Old Farm Tools – What Is It? February 2011 Mystery Tools Answers

Answers to the February 2011 mystery tools


| April 2011



February Mystery Item A. Stock-twister for hair switches

February Mystery Item A. Stock-twister for hair switches (ladies’ hairpieces). No correct responses were received from readers. Photo submitted by Joe Winter, Richards, Mo. See patent 187,590 and patent 150,144. 

Photo submitted by Joe Winter, Richards, Mo.

A. Stock-twister for hair switches (ladies’ hairpieces). No correct responses were received from readers. Photo submitted by Joe Winter, Richards, Mo. See patent 187,590 and patent 150,144. 

B. This piece has us stumped, and we’ve received no answers from Farm Collector readers.  

C. Tension device for grain binder. Identified by Bill Schrock, Medford, Wis.; Ralph Schrader, Highland, Ill.; Tim Oliver, Fisk, Wis.; Brady Goettl, Cadott, Wis.; and Donald D. Sarchet, Tulia, Texas. “The twine goes from the twine box through the side hole and the gears, out the other side to the needle,” Bill explains. “The nut with the spring is used to set the tension.” Photo submitted by Joe Winter, Richards, Mo. See patent 1,964,496.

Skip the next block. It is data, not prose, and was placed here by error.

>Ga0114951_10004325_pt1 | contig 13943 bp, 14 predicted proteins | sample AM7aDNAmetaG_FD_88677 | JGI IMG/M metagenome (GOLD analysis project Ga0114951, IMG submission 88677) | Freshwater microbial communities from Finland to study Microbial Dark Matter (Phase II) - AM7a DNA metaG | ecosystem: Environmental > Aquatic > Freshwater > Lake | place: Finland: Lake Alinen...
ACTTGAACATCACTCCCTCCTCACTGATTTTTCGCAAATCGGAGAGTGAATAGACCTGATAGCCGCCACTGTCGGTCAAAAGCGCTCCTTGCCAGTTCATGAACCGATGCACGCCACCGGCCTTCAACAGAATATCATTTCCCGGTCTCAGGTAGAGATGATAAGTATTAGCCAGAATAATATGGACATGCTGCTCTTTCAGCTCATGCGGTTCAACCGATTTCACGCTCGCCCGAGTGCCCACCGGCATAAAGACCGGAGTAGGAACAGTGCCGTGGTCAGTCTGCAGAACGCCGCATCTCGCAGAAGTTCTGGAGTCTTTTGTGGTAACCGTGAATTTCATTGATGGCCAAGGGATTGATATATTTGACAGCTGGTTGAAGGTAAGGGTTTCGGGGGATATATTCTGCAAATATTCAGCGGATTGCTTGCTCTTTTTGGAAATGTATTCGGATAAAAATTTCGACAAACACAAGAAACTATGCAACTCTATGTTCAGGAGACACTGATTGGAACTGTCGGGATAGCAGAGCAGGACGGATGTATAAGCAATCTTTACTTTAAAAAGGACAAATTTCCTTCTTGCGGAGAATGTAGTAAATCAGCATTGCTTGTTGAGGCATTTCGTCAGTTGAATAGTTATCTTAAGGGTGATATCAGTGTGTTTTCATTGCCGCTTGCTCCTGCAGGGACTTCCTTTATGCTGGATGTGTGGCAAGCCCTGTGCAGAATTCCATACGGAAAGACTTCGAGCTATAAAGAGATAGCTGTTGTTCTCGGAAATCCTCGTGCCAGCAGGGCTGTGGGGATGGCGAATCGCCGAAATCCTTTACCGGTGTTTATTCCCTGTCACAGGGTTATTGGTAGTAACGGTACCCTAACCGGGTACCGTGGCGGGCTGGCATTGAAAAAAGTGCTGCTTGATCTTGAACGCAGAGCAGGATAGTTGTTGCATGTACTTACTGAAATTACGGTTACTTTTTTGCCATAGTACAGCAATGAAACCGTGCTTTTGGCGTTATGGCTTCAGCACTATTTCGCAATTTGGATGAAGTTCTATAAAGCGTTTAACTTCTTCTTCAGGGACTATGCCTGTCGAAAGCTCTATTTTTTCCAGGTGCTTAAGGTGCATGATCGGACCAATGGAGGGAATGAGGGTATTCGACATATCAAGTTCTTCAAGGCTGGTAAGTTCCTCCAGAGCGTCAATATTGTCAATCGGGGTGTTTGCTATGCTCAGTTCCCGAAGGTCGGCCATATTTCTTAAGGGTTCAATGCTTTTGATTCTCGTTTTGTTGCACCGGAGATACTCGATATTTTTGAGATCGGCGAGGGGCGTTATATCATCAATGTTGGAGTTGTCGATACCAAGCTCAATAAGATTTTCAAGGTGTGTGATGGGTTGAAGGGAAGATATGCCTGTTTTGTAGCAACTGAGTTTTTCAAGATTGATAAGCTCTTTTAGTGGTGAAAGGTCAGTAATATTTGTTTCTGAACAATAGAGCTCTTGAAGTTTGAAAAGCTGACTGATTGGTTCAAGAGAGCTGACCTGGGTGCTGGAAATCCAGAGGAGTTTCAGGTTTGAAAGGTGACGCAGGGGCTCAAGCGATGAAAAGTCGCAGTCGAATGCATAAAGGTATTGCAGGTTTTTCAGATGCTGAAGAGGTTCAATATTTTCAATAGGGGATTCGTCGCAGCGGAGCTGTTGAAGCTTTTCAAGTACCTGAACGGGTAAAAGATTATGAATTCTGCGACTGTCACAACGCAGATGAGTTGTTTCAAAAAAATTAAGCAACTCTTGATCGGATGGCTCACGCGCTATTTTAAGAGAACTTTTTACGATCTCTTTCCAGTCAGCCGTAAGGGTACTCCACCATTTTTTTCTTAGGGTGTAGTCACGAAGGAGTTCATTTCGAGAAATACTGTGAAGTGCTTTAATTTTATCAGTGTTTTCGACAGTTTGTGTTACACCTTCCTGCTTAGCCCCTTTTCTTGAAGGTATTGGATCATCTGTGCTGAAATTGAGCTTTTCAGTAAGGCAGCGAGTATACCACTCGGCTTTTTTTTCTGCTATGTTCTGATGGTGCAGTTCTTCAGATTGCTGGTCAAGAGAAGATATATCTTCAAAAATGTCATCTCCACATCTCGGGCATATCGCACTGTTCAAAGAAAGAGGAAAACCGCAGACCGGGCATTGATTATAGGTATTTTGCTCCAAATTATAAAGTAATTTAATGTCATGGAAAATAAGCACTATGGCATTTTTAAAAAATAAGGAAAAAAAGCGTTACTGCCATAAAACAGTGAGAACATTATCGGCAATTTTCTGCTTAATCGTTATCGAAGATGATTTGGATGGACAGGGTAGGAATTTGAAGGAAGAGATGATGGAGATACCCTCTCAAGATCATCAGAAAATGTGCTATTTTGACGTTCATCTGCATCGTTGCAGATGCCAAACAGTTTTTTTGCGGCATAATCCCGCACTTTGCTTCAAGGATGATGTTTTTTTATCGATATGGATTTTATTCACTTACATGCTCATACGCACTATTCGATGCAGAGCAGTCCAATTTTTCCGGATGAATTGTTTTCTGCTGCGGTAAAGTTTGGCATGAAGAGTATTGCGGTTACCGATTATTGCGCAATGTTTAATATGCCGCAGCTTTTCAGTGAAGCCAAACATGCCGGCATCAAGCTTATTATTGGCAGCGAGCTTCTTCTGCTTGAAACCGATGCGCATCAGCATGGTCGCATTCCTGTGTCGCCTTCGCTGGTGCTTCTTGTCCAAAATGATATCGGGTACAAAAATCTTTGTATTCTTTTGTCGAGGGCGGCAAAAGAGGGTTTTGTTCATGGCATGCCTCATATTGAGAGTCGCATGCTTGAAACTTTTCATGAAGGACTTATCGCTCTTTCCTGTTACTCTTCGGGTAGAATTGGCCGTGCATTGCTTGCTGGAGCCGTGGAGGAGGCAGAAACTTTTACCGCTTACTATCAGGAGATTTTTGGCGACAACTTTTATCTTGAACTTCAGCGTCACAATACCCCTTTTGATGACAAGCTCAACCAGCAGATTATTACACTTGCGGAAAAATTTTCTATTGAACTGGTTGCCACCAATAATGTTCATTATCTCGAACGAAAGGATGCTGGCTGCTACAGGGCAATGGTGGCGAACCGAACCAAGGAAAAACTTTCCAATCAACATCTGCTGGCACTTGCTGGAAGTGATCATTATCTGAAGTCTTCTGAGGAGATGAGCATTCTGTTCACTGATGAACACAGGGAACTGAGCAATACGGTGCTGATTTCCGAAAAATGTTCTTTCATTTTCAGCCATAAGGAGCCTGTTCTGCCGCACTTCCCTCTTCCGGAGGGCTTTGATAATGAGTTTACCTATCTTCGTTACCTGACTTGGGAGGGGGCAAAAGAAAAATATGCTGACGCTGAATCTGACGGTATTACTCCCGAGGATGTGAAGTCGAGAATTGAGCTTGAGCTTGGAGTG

D. Collapsible camp stool frame (the piece would typically have a canvas seat). Identified by Wayne Newson, Emyvale, Prince Edward Island, Canada; Lee Muncy, Decatur, Texas; Elaine McCluskey, Arlington, S.D.; and Verle Spence, Hartford, Iowa. “In 1903, my grandparents bought a little child’s seat like this for my dad to sit on in the buggy,”

Elaine writes. “It was handed down from my dad to me. He said he rode on it many miles in their buggy, the chief means of transportation in those days. A piece of fabric was stretched from one of the rounded rods to the other rounded rod, thus making a seat for him. The square rods were used for placing on the floor in the buggy.” Photo submitted by David Ruark, Pomeroy, Wash. 

Remember This? Fred W. Courser III, Concord, N.H., and Dennis Howard, Boyne Falls, Mich., identify item “A” in the December 2010 issue of Farm Collector as an engagement “dog” found on a bale loader built in the 1960s by Meyers Mfg. Co., Morton Ill. “It would be found on the axle, approx 1-1/4-inch in diameter,” Dennis explains. “Next to it is a sprocket with many holes around the face. When you arrived in the field, the operator would pull and twist the round knob, allowing it to engage in one of the sprocket holes.